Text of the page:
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Cool, wet weather has prevailed across much of Kentucky over the past week or so, increasing the risk of diseases on tobacco transplants.
The current conditions are particularly favorable for collar rot and target spot. We have confirmed a case of collar rot from a greenhouse in central Kentucky within the past few days, so the focus of this week’s article will be on recognition and management of this disease.
Collar rot shows up in float beds in the spring, when sclerotialocated outside the float system germinate produce cup-shaped fruiting bodies called apothecia. Apothecia then produce spores (ascopores) that are dispersed on wind currents. When ascosporesland on susceptible tissue, they germinate if sufficient moisture is present. Germinated ascospores produce hyphae (fungal “threads”) that penetrate tissue and begin the infection process.
The first symptoms of collar rot are small, dark green, water-soaked lesions that appear at the bases of stems. In most cases, this disease becomes apparent when clusters of infected transplants collapse, leaving open holes in the plant canopy. These clusters or “foci” are usually grapefruit sized (4-6” in diameter). Stems of affected seedlings generally show a wet necrosis that is amber-to-brown in color, beginning at the base of the plant and extending upward. Signs of the causal agent Sclerotinia may be present on symptomatic plants or on debris in float trays. These signs include a white, cottony mycelium (fungal mass), present if humidity is high, and irregulary shaped, black sclerotia. Sclerotia resemble droppings and are the primary survival structure of S. sclerotiorum and are the primary source of inoculums for outbreaks in subsequent years.
Plants that are 5-7 weeks old are most susceptible to collar rot. We often see the first cases shortly after plants are first clipped following a period of disease –favorableweather. Cool temperatures ( 60 to 75 degrees F), high humidity, and overcast conditions, like those that have been common in Kentucky for the past week, are ideal for development of this disease. It’s also important to note that S. sclerotiorumis an efficient colonizer of dead plant matter and weakened or injured tissue, and these are usually the first to be attacked. The fungus will then move from these areas to nearby healthy plants as long as cool temperatures and high humidity prevail. This is one of the ways that secondary spread of the collar rot pathogen takes place, since S. sclerotiorumdoes not produce airborne spores on infected tissue. The other way in which secondary spread can occur is through dispersal of infected tissue- a possible event when infected plants are clipped.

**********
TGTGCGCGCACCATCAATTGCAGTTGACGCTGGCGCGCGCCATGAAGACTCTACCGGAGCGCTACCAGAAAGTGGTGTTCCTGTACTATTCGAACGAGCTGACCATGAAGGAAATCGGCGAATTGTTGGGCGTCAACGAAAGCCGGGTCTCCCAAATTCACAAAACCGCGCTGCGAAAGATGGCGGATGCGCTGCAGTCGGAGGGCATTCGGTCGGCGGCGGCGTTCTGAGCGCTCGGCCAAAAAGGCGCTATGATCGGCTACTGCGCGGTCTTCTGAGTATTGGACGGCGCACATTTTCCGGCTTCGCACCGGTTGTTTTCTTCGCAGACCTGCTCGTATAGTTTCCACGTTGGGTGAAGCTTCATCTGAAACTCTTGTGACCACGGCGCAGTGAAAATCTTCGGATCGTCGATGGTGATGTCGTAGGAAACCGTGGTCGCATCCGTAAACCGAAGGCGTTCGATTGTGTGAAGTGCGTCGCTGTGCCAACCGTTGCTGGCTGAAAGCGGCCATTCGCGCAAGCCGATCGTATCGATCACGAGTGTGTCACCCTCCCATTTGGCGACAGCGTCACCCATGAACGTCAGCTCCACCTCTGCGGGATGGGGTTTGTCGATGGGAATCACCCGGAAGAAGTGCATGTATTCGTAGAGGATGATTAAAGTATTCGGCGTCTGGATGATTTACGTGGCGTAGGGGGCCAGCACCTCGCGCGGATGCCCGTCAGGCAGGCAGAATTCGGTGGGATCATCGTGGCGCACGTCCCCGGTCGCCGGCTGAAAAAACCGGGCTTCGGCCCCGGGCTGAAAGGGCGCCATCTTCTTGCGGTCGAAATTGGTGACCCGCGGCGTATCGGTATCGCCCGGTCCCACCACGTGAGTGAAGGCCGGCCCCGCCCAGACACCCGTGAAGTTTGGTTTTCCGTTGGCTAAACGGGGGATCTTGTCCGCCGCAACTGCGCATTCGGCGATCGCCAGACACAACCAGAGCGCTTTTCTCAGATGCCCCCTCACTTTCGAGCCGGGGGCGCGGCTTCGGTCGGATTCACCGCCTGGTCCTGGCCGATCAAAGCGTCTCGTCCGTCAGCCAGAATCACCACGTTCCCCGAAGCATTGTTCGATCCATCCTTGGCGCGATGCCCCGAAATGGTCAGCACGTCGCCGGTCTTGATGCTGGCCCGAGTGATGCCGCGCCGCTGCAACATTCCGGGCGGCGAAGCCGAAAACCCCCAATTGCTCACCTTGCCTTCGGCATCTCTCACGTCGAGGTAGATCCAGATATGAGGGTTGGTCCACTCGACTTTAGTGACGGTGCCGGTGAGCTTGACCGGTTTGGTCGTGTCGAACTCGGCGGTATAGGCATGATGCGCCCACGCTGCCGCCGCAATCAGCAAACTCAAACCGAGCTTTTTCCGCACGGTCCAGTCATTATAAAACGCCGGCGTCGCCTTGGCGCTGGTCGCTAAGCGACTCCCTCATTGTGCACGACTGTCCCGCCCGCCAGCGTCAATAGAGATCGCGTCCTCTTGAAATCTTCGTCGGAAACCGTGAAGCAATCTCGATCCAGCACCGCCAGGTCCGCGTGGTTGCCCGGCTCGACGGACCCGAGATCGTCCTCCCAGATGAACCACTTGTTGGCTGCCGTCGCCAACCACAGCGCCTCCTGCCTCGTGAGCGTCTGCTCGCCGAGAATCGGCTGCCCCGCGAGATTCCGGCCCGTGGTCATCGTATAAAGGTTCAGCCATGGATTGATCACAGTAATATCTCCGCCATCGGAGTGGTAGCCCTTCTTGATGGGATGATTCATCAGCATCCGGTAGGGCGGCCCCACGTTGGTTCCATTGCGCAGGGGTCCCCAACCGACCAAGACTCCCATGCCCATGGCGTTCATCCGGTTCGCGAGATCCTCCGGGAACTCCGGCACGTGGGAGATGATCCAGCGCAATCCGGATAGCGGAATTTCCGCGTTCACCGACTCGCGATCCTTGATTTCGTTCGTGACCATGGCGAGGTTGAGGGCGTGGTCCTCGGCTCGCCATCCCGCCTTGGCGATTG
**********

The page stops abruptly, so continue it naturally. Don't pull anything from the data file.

There are no fungicides labeled for control of Sclerontiniacollar rot on tobacco transplants, making this a difficult disease to manage. Sound management practices are the only options that a grower can use to fight collar rot. Adequate ventilation and air circulation are a primary concern, since these limit the duration of leaf and stem wetness. Growers should manage stem wetness. Growers should manage temperatures to promote healthy plants and minimize injury. The latter is important because injured tissues are more susceptible to S. sclerotiorum. Fertility should be kept at around 100 ppm (N); excessive levels of N can lead to a lush, dense canopy that will take longer to dry and will be more susceptible to attach by the collar rot pathogen.
Plant debris should not be allowed to build up in transplant trays or remain in contact with seedlings. Clip seedlings at a low blade speed with a well-sharpened, high-vacuum mower to ensure complete removal of leaf pieces in the least injurious way possible.
Frequent clippings will reduce the amount of tissue that must be removed by the mower and will cause less plant injury and lead to less leaf material left on the transplants. Clippings and diseased plants should be discarded a minimum of 100 yards from the transplant facility, or buried.
Home gardens should not be planted near transplant facilities, and keep a wee-free zone around float beds. Over 300 species of plants, including many weeds, are hosts to S. sclerotiorum, making many weeds potential hosts for this pathogen.